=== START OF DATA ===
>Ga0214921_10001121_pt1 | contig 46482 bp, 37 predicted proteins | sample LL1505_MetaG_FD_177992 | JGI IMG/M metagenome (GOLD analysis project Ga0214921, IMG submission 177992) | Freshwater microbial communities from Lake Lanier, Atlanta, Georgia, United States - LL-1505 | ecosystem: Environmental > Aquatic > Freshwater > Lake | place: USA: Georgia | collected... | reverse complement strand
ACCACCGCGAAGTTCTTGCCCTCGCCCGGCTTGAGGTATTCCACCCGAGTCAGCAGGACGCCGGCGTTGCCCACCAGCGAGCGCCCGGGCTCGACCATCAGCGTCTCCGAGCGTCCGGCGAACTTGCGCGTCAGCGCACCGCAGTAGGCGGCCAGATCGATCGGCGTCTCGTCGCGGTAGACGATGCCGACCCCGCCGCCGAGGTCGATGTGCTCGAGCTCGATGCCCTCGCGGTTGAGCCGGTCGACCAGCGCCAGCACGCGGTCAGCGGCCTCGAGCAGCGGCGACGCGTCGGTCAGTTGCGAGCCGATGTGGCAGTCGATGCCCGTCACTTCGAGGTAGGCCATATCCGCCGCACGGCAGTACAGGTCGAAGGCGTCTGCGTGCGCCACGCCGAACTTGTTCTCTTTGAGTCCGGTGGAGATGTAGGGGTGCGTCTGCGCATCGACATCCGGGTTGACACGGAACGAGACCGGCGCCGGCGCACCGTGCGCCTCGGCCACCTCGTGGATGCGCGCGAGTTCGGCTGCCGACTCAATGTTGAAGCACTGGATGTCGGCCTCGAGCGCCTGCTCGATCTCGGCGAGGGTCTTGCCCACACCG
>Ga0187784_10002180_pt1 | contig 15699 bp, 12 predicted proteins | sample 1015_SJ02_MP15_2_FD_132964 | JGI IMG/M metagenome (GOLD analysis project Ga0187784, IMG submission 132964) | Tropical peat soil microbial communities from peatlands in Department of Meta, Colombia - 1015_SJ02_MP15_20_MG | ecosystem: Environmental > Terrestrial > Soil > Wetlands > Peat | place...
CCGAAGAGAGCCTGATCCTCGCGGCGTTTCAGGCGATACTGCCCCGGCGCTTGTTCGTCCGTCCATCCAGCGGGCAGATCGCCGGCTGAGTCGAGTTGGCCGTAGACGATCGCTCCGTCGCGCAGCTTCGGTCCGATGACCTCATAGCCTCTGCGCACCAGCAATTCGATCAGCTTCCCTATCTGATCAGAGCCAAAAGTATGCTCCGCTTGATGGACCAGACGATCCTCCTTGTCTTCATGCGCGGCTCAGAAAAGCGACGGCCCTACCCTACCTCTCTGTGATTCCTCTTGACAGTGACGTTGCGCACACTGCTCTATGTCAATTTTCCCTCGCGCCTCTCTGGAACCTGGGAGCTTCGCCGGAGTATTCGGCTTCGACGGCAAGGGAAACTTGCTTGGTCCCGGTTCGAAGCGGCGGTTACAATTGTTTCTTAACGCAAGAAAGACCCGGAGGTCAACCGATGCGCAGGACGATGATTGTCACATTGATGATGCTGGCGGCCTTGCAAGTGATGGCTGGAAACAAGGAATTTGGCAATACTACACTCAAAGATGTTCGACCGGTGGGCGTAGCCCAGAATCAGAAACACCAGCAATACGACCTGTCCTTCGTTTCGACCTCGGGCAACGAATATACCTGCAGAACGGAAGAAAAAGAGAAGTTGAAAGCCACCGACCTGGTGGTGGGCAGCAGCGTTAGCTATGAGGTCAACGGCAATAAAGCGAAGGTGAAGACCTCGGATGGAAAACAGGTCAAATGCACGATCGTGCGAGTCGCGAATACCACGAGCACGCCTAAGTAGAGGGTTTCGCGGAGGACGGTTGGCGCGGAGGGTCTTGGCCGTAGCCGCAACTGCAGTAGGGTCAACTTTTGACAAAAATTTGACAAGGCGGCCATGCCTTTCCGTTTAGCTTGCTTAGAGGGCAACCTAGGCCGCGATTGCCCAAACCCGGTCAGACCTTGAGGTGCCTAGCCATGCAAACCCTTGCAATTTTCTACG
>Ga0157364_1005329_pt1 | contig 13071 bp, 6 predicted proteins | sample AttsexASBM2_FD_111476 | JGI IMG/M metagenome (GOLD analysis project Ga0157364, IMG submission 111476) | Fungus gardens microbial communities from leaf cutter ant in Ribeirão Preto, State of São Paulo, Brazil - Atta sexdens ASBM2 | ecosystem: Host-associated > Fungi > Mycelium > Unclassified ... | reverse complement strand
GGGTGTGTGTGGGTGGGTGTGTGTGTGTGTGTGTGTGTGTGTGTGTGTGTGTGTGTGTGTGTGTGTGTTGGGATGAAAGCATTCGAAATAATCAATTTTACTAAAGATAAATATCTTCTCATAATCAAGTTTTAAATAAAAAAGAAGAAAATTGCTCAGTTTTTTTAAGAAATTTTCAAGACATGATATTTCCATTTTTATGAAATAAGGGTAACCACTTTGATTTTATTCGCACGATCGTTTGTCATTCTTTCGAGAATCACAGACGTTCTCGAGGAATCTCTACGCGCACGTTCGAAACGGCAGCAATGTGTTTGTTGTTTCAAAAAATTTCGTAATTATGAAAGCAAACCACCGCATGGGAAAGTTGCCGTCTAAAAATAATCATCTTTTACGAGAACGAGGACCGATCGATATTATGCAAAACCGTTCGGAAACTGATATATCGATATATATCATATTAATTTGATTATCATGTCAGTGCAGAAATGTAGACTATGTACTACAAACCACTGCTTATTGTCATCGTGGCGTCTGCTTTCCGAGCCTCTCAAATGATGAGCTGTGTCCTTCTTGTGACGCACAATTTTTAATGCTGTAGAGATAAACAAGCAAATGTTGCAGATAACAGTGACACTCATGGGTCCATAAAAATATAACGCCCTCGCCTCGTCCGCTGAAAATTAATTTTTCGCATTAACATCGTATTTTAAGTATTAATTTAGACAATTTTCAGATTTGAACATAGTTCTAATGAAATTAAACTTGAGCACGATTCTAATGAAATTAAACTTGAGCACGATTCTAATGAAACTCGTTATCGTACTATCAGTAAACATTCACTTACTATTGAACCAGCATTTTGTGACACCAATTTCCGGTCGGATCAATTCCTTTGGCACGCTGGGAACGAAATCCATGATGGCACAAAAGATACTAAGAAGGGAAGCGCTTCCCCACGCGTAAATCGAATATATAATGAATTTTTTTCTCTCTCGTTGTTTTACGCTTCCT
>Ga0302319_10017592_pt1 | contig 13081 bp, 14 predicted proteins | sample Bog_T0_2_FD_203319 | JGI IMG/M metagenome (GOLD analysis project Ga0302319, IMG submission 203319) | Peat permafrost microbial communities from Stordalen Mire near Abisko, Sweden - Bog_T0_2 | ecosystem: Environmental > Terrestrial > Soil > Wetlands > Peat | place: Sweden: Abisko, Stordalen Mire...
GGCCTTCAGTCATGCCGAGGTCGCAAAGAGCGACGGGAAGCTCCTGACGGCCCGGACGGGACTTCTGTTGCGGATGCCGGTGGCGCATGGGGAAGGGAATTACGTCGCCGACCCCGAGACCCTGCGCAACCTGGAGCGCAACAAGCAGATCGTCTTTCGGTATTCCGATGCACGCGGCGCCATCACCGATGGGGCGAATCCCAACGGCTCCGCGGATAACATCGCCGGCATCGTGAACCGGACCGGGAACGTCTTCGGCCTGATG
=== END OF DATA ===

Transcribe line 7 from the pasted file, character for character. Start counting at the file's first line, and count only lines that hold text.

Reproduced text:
>Ga0302319_10017592_pt1 | contig 13081 bp, 14 predicted proteins | sample Bog_T0_2_FD_203319 | JGI IMG/M metagenome (GOLD analysis project Ga0302319, IMG submission 203319) | Peat permafrost microbial communities from Stordalen Mire near Abisko, Sweden - Bog_T0_2 | ecosystem: Environmental > Terrestrial > Soil > Wetlands > Peat | place: Sweden: Abisko, Stordalen Mire...